Just a Hint & Nothing More

“small” by jelens. Photo: Design Mine.

I don’t often take up challenges, but this one was a doozy. In other words, hard to resist.

You see, my blogger pal, Jayne Martin threw down the gauntlet in her blog, injaynesworld, when she invited her readers to write a piece of “Hint Fiction.”

Hint Fiction?

Never heard of it, but it turns out it’s a genre all its own. Totally legit. There’s even a book or two on the style. If you don’t believe me, check out this story about it from NPR.

As it happens, it’s a way of writing fiction for folks who don’t have time to read. The story is told in 25 words or less, and successful ones evoke a longer story, making you wonder what happened and what will happen next.

Anyway, 25 words is really short if you ask me. So, you can better believe yours truly used all 25 words to write hers. Take a gander at what I’ve written, which is based on something from my past, and see what you think:


Don’t know how I survived Camp Prison-Shit. If not for Jon and his dog, Lucas, I’d been cooked. Of course, slipping into a coma helped.



Feel free to write your own in the comments below, or on your blog (if you have one, that is).  Also, what do you think happened in this story? Care to venture a guess?

Visit the Links in this collection, to add your own or to see what Hint Fiction others have created.





46 thoughts on “Just a Hint & Nothing More

  1. Took notes. May try this as interactive post on my blog. People that visit have fun playing off the humor of the cartoon and each other so may get some quality participation.

  2. Now I’m curious! Going to take a gander at the next post. (I’m way behind. Forgive me.) Hint fiction – shorter than flash fiction? My goodness. So much for the long-form writer! 🙂

  3. Hey Monica,

    Excellent post ever..

    I am excited to know more so definitely others readers want also to know more. You have explained in a great way.


    • Oh, you should go sometime. Of course, humor and time and faded memory have a way of making it out to be worse than it actually was. But still, it was pretty wild. Those were the days…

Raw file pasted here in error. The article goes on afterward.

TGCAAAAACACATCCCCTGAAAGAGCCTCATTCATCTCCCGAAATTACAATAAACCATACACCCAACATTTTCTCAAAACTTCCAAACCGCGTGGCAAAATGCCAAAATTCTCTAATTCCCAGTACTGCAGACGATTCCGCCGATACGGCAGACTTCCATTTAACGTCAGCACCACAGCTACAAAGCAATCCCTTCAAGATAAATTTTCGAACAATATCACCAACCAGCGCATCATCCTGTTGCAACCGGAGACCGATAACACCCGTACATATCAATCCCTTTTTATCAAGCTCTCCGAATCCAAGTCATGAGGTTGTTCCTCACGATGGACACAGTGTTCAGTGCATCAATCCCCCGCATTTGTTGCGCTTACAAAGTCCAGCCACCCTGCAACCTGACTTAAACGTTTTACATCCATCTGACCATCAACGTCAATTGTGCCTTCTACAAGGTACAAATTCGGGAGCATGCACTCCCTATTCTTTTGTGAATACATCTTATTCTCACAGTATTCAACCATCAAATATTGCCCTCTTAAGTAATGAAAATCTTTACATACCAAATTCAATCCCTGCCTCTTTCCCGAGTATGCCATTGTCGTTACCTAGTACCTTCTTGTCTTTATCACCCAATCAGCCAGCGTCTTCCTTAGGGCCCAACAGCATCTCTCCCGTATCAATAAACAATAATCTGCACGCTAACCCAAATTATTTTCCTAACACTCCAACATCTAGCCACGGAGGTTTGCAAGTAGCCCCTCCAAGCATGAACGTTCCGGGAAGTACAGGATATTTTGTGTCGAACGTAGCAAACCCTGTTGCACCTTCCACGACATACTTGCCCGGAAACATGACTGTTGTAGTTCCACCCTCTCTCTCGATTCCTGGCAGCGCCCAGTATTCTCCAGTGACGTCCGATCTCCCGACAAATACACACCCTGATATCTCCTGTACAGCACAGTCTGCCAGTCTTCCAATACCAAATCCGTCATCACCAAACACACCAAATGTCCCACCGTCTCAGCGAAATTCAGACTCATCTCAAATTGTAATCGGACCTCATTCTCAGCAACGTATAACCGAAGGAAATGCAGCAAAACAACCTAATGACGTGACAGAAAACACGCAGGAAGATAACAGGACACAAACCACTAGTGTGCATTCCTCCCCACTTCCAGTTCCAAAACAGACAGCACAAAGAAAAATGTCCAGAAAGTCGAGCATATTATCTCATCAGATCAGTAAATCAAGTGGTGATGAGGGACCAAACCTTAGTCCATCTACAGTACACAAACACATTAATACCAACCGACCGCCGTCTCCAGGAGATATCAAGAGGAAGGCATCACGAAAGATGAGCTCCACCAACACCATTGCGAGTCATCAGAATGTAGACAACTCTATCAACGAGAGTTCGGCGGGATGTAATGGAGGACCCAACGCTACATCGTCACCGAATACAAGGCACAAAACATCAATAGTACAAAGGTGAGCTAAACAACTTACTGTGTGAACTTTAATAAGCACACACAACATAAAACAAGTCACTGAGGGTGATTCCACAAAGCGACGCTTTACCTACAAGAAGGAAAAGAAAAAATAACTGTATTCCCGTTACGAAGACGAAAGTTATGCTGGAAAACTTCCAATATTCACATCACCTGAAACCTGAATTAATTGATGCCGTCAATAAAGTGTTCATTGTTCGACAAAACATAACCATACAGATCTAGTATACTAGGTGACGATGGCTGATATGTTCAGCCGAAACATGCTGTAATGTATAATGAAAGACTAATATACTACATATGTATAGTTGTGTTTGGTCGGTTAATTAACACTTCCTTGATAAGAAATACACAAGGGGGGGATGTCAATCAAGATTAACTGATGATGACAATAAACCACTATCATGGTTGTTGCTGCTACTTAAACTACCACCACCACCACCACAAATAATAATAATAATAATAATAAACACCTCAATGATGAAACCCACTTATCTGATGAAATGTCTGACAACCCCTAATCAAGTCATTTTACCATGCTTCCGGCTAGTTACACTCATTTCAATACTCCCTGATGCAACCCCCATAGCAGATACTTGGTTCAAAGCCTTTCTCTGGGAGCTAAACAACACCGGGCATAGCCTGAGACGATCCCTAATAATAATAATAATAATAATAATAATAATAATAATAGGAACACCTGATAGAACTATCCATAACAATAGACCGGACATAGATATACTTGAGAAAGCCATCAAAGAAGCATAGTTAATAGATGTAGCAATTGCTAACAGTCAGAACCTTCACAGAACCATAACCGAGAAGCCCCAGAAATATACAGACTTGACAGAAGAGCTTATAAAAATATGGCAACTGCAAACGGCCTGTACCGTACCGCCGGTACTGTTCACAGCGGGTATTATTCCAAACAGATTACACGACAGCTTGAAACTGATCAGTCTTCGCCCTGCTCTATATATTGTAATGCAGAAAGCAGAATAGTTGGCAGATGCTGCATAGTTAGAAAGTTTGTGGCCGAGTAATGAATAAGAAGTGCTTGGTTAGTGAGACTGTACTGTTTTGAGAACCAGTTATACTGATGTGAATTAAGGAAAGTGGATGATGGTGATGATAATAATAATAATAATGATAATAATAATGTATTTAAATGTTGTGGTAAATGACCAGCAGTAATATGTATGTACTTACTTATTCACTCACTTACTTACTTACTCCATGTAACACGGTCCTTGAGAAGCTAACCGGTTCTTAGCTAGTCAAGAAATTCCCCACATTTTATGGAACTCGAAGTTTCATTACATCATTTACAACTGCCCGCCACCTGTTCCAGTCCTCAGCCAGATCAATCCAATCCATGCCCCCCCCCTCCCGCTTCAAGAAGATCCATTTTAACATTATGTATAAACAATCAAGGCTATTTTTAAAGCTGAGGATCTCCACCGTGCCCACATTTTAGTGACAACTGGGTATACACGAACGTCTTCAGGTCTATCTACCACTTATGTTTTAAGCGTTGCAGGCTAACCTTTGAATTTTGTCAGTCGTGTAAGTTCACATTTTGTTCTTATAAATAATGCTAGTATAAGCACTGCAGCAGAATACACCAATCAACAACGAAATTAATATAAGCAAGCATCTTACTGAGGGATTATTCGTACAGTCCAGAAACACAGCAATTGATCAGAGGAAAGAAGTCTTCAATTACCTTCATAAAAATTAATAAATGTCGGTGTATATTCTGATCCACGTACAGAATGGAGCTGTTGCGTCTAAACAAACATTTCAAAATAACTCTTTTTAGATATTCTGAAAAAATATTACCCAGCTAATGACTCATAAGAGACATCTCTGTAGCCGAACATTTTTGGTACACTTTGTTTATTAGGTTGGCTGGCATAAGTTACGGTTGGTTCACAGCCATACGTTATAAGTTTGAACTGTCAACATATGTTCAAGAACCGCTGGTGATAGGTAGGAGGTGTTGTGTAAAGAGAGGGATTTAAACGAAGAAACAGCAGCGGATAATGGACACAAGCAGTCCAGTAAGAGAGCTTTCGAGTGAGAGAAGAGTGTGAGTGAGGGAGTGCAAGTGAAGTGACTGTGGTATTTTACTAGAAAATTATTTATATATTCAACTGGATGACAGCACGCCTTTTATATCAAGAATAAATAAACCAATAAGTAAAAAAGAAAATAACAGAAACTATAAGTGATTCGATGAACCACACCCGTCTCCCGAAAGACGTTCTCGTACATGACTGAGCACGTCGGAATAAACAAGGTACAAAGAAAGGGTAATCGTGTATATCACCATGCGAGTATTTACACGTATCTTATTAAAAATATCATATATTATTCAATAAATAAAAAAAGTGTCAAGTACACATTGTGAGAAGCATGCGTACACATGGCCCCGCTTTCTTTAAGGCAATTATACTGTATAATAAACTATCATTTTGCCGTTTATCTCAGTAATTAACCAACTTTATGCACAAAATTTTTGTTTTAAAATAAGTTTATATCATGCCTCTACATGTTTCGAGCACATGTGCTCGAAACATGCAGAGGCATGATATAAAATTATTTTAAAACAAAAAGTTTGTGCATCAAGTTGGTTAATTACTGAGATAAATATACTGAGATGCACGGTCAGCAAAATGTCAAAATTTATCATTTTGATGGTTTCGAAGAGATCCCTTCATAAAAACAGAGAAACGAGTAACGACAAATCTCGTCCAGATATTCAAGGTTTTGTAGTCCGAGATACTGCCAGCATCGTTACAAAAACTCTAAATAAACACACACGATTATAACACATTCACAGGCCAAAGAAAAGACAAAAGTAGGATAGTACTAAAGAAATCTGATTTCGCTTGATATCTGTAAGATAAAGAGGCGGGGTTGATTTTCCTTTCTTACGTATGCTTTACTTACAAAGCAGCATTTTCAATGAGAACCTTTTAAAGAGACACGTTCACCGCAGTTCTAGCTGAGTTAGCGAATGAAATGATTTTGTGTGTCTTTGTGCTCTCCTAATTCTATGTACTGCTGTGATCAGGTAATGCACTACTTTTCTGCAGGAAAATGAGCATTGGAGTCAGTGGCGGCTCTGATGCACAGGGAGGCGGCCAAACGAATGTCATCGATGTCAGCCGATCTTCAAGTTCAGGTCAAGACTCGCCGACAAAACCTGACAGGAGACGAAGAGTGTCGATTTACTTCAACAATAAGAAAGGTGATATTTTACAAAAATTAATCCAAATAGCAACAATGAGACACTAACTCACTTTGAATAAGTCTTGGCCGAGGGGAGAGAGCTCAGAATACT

4. Slipping into a coma certainly makes the time pass more quickly. Sounds like summer camp from hell!

  5. I was going to email you Monica, then, while packing, I saw you had posted. You know I always love what you have to say. So when you mentioned hint fiction, I thought, what is that? I’ve never heard of it. How smart and like you say, much like a haiku – my daughter learned to write haikus this year. So exciting.

    I could not write in 25 words… You’ve seen my reviews. As a challenge, I often think of writing mini reviews on a couple of books. Um, I never do it because I have so much to say.
    I am intrigued. In spite of the fiction. I know there is a story behind it and I for one really miss your stories, so I hope you write what we all want to read.

    • Oh you are such a dear to say such kind words. My little endeavor in Hint Fiction is actually from a very real story–one crazy summer I spent as a camp counselor in a very non-traditional camp. I may turn it into a fuller story one of these days. Enjoy your trip (safe travels, too!) and do stay in touch. Otherwise, I’m afraid I will miss you too much! Hugs!

    • OMG, you have me in stitches with that line, “comas can be so helpful, it’s true.” I never laughed so hard–and yes, you’re right on the nose! They sure come in handy for getting out of all sorts of undesirable situations. 😉

  6. I’m so intrigued. I was thinking that you had to clean latrines at a summer camp, and got trapped in a small hot building and Jon let you out? And you passed out from being overheated?

  7. I know I’m a weirdo but this actually brought a smile. I imagine whatever happened when you were a youngster wasn’t funny but telling the full story today is probably pretty damn amusing.

    • MaryLisa, that was quite a summer, that’s all I can say. But I must say, your comment, as well as some of the others left here, are inspiring me to tell the story. Thanks! 🙂

    • Thank you so much! I elaborate on my description of it in the reply comment I left Val. Check it out and many thanks for stopping by and reading my blog and, of course, adding your two cents to the conversation. I love it!

  8. Okay, this one is clearly above my grade level. You’re going to have to give me more of a hint. You’re allowed to title your piece, you know. Think about it. 😉

  9. I’d never heard of hint fiction before. Just 25 words, huh? And here, I’d thought Twitter was brief with its 140 characters!! I suppose it’s pretty good training, though, for those who tend to be wordy (or for those trying to find the meat of a longer story they’re working on!)

    • i guess I’m one of those who can be a bit verbose. Which is why I always refuse doing the 5-sentence stories. Who am I kidding? Then I go and do this. Actually, the style reminds me of a haiku. Hope you try your hand at it, Debbie!

    • Flash fiction is the 5-sentence stories? Me too! I didn’t think it could get any shorter. Did you check out Jayne’s post on this topic? She included a piece of hint fiction that Hemingway wrote. Most intriguing!

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